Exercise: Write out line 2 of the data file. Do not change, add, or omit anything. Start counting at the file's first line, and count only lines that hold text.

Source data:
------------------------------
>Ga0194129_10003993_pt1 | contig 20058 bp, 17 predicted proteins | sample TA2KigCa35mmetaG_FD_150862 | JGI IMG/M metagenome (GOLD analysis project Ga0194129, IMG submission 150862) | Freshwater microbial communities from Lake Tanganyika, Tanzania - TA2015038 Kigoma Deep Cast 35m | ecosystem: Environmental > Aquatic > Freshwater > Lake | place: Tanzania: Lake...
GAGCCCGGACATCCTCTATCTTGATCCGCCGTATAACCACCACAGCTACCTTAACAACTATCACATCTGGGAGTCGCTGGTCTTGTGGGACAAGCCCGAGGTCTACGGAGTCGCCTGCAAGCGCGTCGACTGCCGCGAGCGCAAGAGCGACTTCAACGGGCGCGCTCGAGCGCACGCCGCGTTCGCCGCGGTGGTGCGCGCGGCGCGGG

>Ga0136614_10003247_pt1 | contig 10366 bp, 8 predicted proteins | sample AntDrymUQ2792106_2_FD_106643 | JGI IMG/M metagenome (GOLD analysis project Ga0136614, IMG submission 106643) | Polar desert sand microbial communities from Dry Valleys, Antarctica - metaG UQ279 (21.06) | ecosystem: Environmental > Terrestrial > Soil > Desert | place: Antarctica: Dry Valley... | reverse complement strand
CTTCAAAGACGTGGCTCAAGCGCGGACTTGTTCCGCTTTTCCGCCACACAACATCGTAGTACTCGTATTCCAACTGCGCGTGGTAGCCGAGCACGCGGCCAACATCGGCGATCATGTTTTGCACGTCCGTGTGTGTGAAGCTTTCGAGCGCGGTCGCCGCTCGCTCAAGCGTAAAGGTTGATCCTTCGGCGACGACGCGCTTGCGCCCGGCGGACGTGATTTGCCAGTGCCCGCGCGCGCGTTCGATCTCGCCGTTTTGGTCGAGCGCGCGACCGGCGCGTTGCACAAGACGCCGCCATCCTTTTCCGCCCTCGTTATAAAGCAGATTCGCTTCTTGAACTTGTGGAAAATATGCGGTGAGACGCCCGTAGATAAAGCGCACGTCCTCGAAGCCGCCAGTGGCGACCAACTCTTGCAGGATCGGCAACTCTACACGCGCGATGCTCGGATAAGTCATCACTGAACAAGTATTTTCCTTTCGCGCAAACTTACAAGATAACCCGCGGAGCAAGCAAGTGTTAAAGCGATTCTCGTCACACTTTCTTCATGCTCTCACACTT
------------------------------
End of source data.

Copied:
GAGCCCGGACATCCTCTATCTTGATCCGCCGTATAACCACCACAGCTACCTTAACAACTATCACATCTGGGAGTCGCTGGTCTTGTGGGACAAGCCCGAGGTCTACGGAGTCGCCTGCAAGCGCGTCGACTGCCGCGAGCGCAAGAGCGACTTCAACGGGCGCGCTCGAGCGCACGCCGCGTTCGCCGCGGTGGTGCGCGCGGCGCGGG